ocean. "We think, however, that Mr.
Hobson's fear of Japan" is to a largo
degree unwarranted; but at tho same
time wo bolievo thero is substantial
reason for having a controlling forco
on tho Pacific ocean capable, not only
of protecting our Western coast but of
maintaining against all assaults our
prestigo in the Pacific and our protec
tion of Hawaii and of tho Philippines.
We do not, anticipato any immediate
danger from Japan, and do not consider
flinf .Tnnnn i in nnv TlOfiition to make
war upon tho United States, or that she
thinks she is. Tt is true that somo of
her leading statesmen look forward to
such a war, and this country ought to
be prepared to meet. it. Tho best pos
siblo preparation for this is to havo an
adequate naval establishment in iho
Pacific, with every deslrablo accessory
and appliance towards maintenance and
increase, at need, of our naval strength
there, convenient at hand on tho West
ern coast, with ample defenses at Pearl
Harbor and Honolulu, and with ade
quate defenses, both by ships and for
tifications, at Manila and in Sifbig bay.
Tho reasons for this aro well set forth
by Representative Hobson, and any one
who will make even a slight study of
tho subject must, it seems to us, agree
that this country should prepare itself
in this way for all emergencies. Tho
Hobson plea is ineffective at present,
but. tho reasons urged iu it are effective,
and are sufficient for all time in sup
port of the position that ho assumes. v
AS TO PHILIPPINE SUGAR.
The incumbency of President Taft-is
likely to sec vigorous efforts in favor
of free trado between tho United
States and tho Philippines. Mr. Taft
has constantl' favored this, and has
often shown that there is no possible
menace to this country in it. His suc
cessor in tho oflico of Governor of tho
Philippines, and also in tho oflico of
Secretary of-War, g.rvo tho House Ways
and Means Committee some important
information on Philippine sugar grow
ing, when ho appenrrd last week be
fore that body. Ho showed that there
is no reason to fear any injury to the
boot sugar industry in this country from
the introduction of Philippino sugar.
For, said he:
It is not possible the Philippine Islands
could support, the actual increaso In de
mand for sugar year by year, in the
United States. In that case there is no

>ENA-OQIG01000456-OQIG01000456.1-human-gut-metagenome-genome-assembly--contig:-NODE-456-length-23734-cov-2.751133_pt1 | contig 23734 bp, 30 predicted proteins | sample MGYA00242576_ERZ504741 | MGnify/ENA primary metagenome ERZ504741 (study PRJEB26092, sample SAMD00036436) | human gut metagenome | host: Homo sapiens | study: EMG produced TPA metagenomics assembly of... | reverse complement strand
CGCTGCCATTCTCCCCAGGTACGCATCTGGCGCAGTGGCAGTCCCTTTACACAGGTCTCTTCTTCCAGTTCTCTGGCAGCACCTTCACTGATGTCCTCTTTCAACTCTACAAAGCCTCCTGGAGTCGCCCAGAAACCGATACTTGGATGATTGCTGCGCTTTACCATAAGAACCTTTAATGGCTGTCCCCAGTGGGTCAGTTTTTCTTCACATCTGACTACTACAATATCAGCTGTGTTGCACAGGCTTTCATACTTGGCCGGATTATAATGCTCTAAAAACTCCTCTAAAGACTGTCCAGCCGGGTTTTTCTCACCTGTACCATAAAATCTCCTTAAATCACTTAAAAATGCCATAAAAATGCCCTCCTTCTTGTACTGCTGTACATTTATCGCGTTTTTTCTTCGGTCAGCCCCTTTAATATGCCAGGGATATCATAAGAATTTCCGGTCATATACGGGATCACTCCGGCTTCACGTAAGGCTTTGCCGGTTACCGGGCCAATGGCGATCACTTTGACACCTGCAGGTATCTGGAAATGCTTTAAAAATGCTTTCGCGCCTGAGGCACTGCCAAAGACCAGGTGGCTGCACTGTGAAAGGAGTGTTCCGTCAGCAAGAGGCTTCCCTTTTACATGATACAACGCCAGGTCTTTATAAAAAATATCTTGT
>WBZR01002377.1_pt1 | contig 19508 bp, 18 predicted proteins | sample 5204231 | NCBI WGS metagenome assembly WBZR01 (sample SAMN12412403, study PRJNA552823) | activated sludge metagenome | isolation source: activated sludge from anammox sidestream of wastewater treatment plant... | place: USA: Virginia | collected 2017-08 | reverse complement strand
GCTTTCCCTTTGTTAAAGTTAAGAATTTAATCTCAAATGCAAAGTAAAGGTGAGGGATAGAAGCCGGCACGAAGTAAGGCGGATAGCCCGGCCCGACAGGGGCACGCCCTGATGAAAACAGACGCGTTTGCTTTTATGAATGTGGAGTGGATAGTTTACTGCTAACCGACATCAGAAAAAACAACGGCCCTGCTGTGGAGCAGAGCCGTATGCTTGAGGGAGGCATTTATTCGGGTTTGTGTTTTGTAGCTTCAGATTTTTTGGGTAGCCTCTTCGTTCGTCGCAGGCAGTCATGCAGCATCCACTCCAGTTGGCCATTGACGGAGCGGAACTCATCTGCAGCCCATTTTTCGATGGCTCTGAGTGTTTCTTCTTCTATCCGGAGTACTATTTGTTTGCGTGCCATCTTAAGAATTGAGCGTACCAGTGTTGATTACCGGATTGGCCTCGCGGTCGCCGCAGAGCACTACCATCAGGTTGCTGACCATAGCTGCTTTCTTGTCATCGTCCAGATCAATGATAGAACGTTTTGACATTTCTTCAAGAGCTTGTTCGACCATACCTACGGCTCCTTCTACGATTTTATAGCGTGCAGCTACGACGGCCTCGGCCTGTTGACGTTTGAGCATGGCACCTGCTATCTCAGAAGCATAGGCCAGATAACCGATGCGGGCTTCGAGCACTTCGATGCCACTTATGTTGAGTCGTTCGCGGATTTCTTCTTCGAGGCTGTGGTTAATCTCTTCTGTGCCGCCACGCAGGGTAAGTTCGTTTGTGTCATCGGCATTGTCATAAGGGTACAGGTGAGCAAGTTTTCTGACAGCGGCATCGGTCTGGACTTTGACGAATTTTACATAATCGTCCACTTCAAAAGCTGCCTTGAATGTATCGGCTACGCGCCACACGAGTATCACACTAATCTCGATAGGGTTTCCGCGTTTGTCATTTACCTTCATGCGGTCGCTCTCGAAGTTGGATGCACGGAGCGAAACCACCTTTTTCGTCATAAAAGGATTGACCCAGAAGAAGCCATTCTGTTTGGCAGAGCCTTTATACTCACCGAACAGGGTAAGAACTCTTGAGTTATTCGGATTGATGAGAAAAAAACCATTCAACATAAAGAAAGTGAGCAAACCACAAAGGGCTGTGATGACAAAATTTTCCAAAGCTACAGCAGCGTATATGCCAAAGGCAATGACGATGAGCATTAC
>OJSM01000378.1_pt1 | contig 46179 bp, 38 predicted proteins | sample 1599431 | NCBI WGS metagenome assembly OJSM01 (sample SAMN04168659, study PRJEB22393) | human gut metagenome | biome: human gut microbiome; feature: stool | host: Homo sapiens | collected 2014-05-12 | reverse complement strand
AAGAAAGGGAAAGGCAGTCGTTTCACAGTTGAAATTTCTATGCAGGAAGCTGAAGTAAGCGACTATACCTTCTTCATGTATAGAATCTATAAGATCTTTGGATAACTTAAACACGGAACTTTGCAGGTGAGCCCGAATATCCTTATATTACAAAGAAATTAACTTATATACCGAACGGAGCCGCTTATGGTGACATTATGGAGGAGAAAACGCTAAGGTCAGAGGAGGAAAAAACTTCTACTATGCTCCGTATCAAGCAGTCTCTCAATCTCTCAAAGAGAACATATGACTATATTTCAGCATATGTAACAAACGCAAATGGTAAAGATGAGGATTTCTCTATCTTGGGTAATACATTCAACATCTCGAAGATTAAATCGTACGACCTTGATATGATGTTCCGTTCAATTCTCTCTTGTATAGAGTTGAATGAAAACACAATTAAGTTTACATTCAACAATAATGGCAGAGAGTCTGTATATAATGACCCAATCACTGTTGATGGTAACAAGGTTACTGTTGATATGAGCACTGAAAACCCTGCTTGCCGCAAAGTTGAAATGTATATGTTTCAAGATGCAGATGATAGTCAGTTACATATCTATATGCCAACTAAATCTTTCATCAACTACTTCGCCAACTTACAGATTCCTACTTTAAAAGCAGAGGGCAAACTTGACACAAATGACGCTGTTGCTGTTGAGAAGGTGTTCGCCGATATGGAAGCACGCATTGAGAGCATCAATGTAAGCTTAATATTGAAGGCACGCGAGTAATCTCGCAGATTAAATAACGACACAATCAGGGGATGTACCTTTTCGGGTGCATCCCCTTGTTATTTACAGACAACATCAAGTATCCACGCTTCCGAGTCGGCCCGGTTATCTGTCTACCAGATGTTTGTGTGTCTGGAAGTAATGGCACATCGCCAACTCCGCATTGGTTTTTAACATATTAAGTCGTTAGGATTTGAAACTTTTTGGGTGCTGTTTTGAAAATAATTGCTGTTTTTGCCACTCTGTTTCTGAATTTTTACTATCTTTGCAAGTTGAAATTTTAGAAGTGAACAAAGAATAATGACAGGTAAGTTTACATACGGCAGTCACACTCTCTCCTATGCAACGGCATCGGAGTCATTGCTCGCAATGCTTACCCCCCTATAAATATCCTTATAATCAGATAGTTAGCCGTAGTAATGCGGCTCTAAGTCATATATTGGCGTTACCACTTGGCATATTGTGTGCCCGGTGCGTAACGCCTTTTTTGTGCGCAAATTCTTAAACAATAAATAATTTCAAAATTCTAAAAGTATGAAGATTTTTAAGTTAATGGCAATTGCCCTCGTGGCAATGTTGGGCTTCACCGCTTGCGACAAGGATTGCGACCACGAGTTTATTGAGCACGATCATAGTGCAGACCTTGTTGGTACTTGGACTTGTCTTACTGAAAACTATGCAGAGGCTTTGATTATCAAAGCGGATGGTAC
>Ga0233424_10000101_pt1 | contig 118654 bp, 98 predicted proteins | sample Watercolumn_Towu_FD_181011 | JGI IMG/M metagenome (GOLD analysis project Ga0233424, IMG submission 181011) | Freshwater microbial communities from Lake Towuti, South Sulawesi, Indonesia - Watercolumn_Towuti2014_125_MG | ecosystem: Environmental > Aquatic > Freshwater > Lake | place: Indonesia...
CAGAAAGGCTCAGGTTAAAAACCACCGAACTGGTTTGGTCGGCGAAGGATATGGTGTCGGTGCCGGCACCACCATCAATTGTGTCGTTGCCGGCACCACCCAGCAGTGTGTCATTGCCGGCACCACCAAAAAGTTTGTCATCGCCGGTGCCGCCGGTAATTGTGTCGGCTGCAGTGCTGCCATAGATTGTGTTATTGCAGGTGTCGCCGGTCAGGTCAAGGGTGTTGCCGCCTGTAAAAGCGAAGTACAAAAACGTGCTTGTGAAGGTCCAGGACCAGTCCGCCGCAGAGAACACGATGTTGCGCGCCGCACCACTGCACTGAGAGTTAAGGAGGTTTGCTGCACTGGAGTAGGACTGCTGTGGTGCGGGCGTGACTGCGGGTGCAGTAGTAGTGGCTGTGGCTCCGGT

reason why tho Philippino Islands should
affect tho mnrket until the beet and cane
sugar produced within the tariff Wall in
creasca 1,700,000 tons. Beforo Iho beet
sugar Industry Is in the slightest danger
It must Increase from 110,000 tons an
nually to -, 100,000 tons, and from annual
reports it would take fifty years to do
this. I can't sen how It would affect
tho domestic product, if Philippino sugar
were placed for a time on the free list.
Secretary Wright further showed that
tho sugar trust owns 51 per cent of tho
slock of all tho beet sugar factories,
which, he suggests, "may bo tho rea
son why the beet sugar industry in this
country has not grown, rather than tho
importation of Cuban sugar." This is
a very shrewd remark; and it may ac
count fur tho failure to construct a
beet sugar factory at or near Gunni
son in this Slate, after that construction
had been specifically promised by tho
local beet-sugar managers. Indeed, it
was definitely slated at tho timo that
it. was I he Eastern sugar trust interests
that forbade this promised construction
of tho sugar factory near Gunnison.
Secretary Wright in his statement
made it reasonably clear that it is the
sugar trust that is opposing rhe frco
import of Philippine sugar. Thia vic-v7
was reinforced by the testimony of
Claus A. Spreckles, an independent re
finer, who said that -the sugar trust is
tho principal beneficiary under the pres.
ent sugar schedule. "I would bo per
fectly satisfied if you should finally de
cide to agreo upon free trade," said
Mr. Sprocklcs, who was formerly con
victed with the American Sugar Refin
ing company, known as the "sugar
trust," iu both raw and refined sugars.
"I think we are entitled to a moderate
protection on refined sugars, but would
prefer absoluto free trade to the pres
ent schedule, under which the sugar 1
trust is the principal beneficiary and
enabled to enact special privileges and
conditions on sugars produced in Louisi
ana and tho Hawaiian islands. It is evi
dent the c .inn try desires a revision
of the tariff and expects a reduction
of duty -whenever it can bo shown to
be reasonable, feasible and advantage
ous." From all of which it would appear
that whether thoro is to be a reduction
in or tho abolition of the sugar tariff
tho committee is going into the subject
with thoroughness, and it is ovidout that
tho prcteuso of injury to the beet sugar
industry from free importation of
Philippine sugar is a mere sham.
THE HEAVIEST CURSINGS.
The speaker became poetically eloquent
In summing up tho beauties and glories
of tho plan of salvation. Only a fow
of tho human family that cannot bo
saved, nnd they are thoso who havo
known all about tho principles; of salva
tion and reject thnm. Apostle O. F. Whit
ney nt Utah stake quarterly conference:
Provo Enquirer, October 'JO, 190S.
Hearken and hear, O yo my people, sulth
tho Lord and your God. yo whom I do-
light to bless with tho greatest blessings. I
not will I curse, that have professed my ;
name, with the heaviest of all cursing. I
Doctrine and Covenants, page 167.
Having in mind tho palpable,
frauds and iho mercenary injustices
that aro constantly boing imposed upon
tho Mormon pcoplo by thoir leaders, tho
outsider sometimes wonders how it is
that theso men aro ablo to maintain
such a hold upon tho pcoplo as to com
pol them to submit to thoir tyrannies.
The Mormon priesthood contond. that